132      using a mechanism called portforwarding. Masquerading is also often
133      called NAT (Network Address Translation).
134
135      Another use of Netfilter is in transparent proxying: if a machine on
136      the local network tries to connect to an outside host, your Linux
137      box can transparently forward the traffic to a local server,
138      typically a caching proxy server.
139
140      Yet another use of Netfilter is building a bridging firewall. Using
141      a bridge with Network packet filtering enabled makes iptables "see"
142      the bridged traffic. For filtering on the lower network and Ethernet
143      protocols over the bridge, use ebtables (under bridge netfilter
144      configuration).
145
146      Various modules exist for netfilter which replace the previous
147      masquerading (ipmasqadm), packet filtering (ipchains), transparent
148      proxying, and portforwarding mechanisms. Please see
149      <file:Documentation/Changes> under "iptables" for the location of
150      these packages.
151
152if NETFILTER
153
154config NETFILTER_DEBUG
155    bool "Network packet filtering debugging"
156    depends on NETFILTER
157    help
158      You can say Y here if you want to get additional messages useful in
159      debugging the netfilter code.
160
161config NETFILTER_ADVANCED
162    bool "Advanced netfilter configuration"
163    depends on NETFILTER
164    default y
165    help
166      If you say Y here you can select between all the netfilter modules.
167      If you say N the more unusual ones will not be shown and the
168      basic ones needed by most people will default to 'M'.
169
170      If unsure, say Y.
171
172config BRIDGE_NETFILTER
173    bool "Bridged IP/ARP packets filtering"
174    depends on BRIDGE && NETFILTER && INET
175    depends on NETFILTER_ADVANCED
176    default y
177    ---help---
178      Enabling this option will let arptables resp. iptables see bridged
179      ARP resp. IP traffic. If you want a bridging firewall, you probably
180      want this option enabled.
181      Enabling or disabling this option doesn't enable or disable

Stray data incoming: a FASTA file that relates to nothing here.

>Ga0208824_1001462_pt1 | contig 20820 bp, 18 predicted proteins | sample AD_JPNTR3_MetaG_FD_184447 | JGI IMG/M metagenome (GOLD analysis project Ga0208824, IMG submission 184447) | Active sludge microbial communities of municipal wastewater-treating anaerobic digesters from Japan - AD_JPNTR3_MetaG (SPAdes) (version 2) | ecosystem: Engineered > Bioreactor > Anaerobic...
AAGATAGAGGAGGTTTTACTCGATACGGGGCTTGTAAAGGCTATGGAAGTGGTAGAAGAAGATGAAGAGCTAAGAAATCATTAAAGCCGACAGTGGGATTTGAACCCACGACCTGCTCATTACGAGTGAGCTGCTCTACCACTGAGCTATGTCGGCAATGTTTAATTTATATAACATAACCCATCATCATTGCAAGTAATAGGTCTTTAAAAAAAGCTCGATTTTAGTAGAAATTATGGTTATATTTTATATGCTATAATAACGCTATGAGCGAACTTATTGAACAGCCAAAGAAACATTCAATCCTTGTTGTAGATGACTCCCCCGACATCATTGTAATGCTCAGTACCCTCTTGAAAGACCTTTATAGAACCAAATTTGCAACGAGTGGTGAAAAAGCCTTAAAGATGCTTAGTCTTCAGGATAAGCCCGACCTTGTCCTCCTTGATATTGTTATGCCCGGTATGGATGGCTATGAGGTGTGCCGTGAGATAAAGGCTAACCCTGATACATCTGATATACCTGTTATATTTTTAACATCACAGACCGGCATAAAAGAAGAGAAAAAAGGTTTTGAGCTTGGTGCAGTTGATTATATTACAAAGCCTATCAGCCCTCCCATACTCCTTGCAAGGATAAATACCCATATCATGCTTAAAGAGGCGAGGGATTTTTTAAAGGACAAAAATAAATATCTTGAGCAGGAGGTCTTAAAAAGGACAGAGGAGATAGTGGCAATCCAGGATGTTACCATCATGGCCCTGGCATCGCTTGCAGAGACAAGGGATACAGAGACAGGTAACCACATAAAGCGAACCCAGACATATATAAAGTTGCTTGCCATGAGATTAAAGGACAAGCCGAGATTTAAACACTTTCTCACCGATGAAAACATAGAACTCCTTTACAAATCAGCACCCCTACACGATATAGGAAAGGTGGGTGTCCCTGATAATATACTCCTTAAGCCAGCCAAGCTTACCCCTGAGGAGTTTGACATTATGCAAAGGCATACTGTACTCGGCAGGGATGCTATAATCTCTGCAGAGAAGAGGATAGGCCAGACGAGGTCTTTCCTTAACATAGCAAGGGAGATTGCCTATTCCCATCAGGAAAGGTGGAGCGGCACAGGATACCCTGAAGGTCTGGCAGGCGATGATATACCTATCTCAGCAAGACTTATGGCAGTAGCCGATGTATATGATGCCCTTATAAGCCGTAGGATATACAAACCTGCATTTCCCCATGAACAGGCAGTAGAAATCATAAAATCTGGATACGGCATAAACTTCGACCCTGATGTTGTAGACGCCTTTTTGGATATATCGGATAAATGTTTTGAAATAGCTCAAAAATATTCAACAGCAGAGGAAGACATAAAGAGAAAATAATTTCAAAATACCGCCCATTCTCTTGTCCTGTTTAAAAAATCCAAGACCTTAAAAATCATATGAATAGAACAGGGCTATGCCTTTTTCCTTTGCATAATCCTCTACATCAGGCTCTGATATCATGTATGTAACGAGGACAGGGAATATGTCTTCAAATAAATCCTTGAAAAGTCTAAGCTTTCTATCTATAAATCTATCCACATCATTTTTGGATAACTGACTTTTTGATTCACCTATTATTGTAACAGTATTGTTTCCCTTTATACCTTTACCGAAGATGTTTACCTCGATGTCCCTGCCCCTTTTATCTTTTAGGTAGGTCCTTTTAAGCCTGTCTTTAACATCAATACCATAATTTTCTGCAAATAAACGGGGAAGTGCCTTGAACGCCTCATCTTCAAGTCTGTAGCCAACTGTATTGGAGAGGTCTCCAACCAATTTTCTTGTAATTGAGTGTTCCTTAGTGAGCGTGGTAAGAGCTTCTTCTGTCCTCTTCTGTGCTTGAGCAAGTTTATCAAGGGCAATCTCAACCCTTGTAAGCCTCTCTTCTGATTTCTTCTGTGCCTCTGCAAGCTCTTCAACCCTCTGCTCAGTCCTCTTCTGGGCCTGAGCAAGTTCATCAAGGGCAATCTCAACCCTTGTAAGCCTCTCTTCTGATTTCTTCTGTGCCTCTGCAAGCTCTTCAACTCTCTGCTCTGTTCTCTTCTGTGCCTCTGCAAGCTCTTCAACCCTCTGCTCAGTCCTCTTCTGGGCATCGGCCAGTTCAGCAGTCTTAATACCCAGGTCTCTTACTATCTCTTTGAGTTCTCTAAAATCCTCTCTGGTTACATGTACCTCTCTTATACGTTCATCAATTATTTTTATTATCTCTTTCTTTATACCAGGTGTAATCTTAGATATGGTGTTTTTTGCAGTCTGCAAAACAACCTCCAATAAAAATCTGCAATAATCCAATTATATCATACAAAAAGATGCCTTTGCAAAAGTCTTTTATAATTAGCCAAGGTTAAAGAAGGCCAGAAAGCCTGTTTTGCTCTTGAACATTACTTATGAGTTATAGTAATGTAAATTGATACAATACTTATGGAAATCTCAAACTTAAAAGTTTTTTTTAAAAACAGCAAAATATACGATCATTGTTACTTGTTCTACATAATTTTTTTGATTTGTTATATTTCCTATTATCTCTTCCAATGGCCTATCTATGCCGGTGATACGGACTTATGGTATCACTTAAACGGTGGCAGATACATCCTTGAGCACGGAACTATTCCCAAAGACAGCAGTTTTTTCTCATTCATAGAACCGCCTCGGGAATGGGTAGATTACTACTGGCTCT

182      ebtables.
183
184      If unsure, say N.
185
186source "net/netfilter/Kconfig"
187source "net/ipv4/netfilter/Kconfig"
188source "net/ipv6/netfilter/Kconfig"
189source "net/decnet/netfilter/Kconfig"
190source "net/bridge/netfilter/Kconfig"
191
192endif
193
194source "net/dccp/Kconfig"
195source "net/sctp/Kconfig"
196source "net/rds/Kconfig"
197source "net/tipc/Kconfig"
198source "net/atm/Kconfig"
199source "net/l2tp/Kconfig"
200source "net/802/Kconfig"
201source "net/bridge/Kconfig"
202source "net/dsa/Kconfig"
203source "net/8021q/Kconfig"
204source "net/decnet/Kconfig"
205source "net/llc/Kconfig"
206source "net/ipx/Kconfig"
207source "drivers/net/appletalk/Kconfig"
208source "net/x25/Kconfig"
209source "net/lapb/Kconfig"
210source "net/econet/Kconfig"
211source "net/wanrouter/Kconfig"
212source "net/phonet/Kconfig"
213source "net/ieee802154/Kconfig"
214source "net/sched/Kconfig"
215source "net/dcb/Kconfig"
216source "net/dns_resolver/Kconfig"
217
218config RPS
219    boolean
220    depends on SMP && SYSFS && USE_GENERIC_SMP_HELPERS
221    default y
222
223menu "Network testing"
224
225config NET_PKTGEN
226    tristate "Packet Generator (USE WITH CAUTION)"
227    depends on PROC_FS
228    ---help---
229      This module will inject preconfigured packets, at a configurable
230      rate, out of a given interface. It is used for network interface
231      stress testing and performance analysis. If you don't understand
232      what was just said, you don't need it: say N.
233
234      Documentation on how to use the packet generator can be found
235      at <file:Documentation/networking/pktgen.txt>.
236
237      To compile this code as a module, choose M here: the
238      module will be called pktgen.
239
240config NET_TCPPROBE
241    tristate "TCP connection probing"
242    depends on INET && EXPERIMENTAL && PROC_FS && KPROBES
243    ---help---
244    This module allows for capturing the changes to TCP connection
245    state in response to incoming packets. It is used for debugging
246    TCP congestion avoidance modules. If you don't understand
247    what was just said, you don't need it: say N.
248
249    Documentation on how to use TCP connection probing can be found
250    at http://linux-net.osdl.org/index.php/TcpProbe
251
252    To compile this code as a module, choose M here: the
253    module will be called tcp_probe.
254
255config NET_DROP_MONITOR
256    boolean "Network packet drop alerting service"
257    depends on INET && EXPERIMENTAL && TRACEPOINTS
258    ---help---
259    This feature provides an alerting service to userspace in the
260    event that packets are discarded in the network stack. Alerts
261    are broadcast via netlink socket to any listening user space
262    process. If you don't need network drop alerts, or if you are ok
263    just checking the various proc files and other utilities for
264    drop statistics, say N here.
265
266endmenu
267
268endmenu
269
270source "net/ax25/Kconfig"
271source "net/can/Kconfig"
272source "net/irda/Kconfig"
273source "net/bluetooth/Kconfig"
274source "net/rxrpc/Kconfig"
275
276config FIB_RULES
277    bool
278
279menuconfig WIRELESS
280    bool "Wireless"
281    depends on !S390
282    default y
283
284if WIRELESS
285
286source "net/wireless/Kconfig"
287source "net/mac80211/Kconfig"
288
289endif # WIRELESS
290
291source "net/wimax/Kconfig"
292
293source "net/rfkill/Kconfig"
294source "net/9p/Kconfig"
295source "net/caif/Kconfig"
296
297
298endif # if NET
299